Sunday, July 26, 2009

A master of visual horror

He was born a mere two years before Leonardo Da Vinci. Like the well-known Rennaissance artist, he painted. His works, however, could not be more unlike the gentle Mona Lisa. I am talking about Hieronymous Bosch, that master of visual horror, who was during his time, as firmly stuck within the realm of medieval superstition.

It is interesting to note how perspectives can change. When seen against the romanticism of the Renaissance, and the latter Pre-Raphaelites, the works of Hieronymous Bosch makes a poor fit. There is little beauty in the lowlands artists highly moralistic caricatures depicting mostly the wages of sin. He is accused by contemporaries of mostly indulging in the creation of grotesque monsters and chimeras.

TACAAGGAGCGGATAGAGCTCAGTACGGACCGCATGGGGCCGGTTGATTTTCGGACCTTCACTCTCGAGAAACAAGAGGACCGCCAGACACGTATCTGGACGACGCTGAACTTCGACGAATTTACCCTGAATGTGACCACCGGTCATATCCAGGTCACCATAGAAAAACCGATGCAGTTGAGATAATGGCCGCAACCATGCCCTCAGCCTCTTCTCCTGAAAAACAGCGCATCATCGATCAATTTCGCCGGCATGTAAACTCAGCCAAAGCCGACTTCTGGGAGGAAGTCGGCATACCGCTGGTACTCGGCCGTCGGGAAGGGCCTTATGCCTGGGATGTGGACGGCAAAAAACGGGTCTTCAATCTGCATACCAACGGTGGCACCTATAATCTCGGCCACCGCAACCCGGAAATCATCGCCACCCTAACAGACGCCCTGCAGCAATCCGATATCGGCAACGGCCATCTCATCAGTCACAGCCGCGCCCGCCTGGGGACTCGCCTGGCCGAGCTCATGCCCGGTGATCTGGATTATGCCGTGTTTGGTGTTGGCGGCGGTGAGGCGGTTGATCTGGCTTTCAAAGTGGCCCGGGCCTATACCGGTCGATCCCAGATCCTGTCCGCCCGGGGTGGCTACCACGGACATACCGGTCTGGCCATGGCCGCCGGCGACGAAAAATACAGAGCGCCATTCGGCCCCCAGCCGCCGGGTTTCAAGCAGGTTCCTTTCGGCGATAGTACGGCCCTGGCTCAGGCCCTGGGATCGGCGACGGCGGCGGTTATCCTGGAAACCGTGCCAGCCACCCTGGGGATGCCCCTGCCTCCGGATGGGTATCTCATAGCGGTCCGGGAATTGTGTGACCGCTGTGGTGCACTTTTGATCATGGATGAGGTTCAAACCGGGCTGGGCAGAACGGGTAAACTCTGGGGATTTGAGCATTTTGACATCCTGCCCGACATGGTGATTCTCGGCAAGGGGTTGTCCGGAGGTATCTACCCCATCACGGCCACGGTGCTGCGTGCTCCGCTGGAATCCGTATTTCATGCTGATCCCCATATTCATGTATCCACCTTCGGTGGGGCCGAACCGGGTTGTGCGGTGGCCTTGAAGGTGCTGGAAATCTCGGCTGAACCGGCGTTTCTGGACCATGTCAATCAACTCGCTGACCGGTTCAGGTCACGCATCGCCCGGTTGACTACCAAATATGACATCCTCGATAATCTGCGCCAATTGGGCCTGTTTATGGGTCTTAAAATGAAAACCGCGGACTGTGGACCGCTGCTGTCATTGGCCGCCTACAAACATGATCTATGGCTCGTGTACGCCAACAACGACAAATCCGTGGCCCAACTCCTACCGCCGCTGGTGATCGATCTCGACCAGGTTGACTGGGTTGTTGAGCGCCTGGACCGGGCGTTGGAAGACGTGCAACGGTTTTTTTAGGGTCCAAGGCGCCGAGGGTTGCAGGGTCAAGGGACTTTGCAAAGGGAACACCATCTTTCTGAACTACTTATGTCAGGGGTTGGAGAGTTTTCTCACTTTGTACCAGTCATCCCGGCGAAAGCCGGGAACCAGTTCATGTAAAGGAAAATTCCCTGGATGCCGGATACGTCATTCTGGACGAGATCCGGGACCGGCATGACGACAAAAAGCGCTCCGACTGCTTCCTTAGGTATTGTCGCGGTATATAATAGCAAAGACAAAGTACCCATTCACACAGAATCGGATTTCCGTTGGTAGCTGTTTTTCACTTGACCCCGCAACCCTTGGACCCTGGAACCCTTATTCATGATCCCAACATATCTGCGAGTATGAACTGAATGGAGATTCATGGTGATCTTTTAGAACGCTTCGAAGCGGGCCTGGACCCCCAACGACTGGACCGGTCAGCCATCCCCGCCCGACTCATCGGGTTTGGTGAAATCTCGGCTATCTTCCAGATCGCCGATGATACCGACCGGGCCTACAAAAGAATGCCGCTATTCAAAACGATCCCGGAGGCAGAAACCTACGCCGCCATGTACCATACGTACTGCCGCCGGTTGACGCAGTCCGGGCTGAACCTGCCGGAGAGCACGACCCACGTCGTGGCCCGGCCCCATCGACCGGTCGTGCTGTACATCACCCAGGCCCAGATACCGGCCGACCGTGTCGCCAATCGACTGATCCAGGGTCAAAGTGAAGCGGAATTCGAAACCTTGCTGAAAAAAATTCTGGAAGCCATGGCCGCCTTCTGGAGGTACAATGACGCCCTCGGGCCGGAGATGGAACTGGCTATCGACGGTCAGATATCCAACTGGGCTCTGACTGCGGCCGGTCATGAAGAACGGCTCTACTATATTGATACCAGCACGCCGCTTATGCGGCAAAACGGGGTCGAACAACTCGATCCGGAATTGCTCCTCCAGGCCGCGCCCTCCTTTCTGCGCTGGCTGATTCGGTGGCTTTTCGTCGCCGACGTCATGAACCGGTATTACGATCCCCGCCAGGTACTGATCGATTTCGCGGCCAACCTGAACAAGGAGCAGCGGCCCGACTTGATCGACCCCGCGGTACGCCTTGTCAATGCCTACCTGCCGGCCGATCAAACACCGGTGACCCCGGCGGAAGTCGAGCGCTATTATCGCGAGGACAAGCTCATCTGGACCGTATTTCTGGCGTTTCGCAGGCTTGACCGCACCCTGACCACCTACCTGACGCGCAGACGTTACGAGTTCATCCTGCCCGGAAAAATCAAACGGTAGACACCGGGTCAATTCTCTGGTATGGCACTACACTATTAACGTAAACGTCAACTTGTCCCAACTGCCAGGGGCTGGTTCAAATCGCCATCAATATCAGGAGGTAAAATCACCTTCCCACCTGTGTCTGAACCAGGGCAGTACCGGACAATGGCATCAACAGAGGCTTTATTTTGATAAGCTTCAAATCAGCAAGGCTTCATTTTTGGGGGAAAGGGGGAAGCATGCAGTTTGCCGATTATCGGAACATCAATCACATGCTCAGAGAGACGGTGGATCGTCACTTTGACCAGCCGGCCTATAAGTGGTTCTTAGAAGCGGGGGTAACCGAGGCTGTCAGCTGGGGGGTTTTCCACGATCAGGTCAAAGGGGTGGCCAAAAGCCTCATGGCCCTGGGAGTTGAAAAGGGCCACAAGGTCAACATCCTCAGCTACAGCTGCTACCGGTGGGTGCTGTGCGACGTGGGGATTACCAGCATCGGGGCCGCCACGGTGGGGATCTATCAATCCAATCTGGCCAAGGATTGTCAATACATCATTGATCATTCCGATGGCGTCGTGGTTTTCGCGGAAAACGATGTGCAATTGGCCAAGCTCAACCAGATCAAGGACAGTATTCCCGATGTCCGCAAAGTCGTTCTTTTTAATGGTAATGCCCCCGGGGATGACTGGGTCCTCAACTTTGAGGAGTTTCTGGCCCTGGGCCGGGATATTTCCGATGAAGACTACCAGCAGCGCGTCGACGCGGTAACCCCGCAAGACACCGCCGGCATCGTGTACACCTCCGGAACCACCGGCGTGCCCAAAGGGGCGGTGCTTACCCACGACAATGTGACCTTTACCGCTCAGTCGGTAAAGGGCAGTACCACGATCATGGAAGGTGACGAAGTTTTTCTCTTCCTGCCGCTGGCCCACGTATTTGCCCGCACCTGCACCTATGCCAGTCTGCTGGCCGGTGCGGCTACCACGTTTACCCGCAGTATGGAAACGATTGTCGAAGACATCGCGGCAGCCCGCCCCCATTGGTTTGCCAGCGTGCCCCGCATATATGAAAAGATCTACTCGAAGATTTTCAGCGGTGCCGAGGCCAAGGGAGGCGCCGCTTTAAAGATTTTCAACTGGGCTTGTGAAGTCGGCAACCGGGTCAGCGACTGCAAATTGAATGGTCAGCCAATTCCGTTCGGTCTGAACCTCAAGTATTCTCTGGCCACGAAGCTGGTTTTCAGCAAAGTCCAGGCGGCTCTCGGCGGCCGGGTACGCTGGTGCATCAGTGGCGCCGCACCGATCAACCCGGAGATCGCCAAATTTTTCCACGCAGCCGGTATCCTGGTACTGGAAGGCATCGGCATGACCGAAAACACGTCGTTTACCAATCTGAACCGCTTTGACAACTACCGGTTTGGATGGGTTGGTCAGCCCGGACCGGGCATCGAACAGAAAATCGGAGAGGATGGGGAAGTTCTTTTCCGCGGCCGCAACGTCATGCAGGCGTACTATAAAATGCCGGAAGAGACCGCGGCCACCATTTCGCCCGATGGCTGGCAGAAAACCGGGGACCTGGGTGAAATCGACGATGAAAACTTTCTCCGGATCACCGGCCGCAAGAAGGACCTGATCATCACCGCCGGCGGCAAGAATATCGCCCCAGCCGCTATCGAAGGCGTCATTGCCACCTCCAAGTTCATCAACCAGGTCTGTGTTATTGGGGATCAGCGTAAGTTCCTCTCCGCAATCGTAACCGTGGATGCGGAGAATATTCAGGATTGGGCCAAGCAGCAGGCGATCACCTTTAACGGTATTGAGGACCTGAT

Fast forward to the darkness that slipped in alongside the dawning of the age of reason. Consider Freud and Jung's charting of the dreams, nightmares and fears that survive deep within the psyche of mankind, no matter how advanced we believe we have gotten. Take a walk through the wild expressions that characterized the life of the Marquis du Sade. And study the high adaptibility of form and function that Salvador Dali called surrealism. All of these contain shades and reflections of the images that flowed freely from Hieronymous Bosch's paintbrush.

So, I ask you, was Hieronymous Bosch a primitive. Or just a little further ahead of his era than most?

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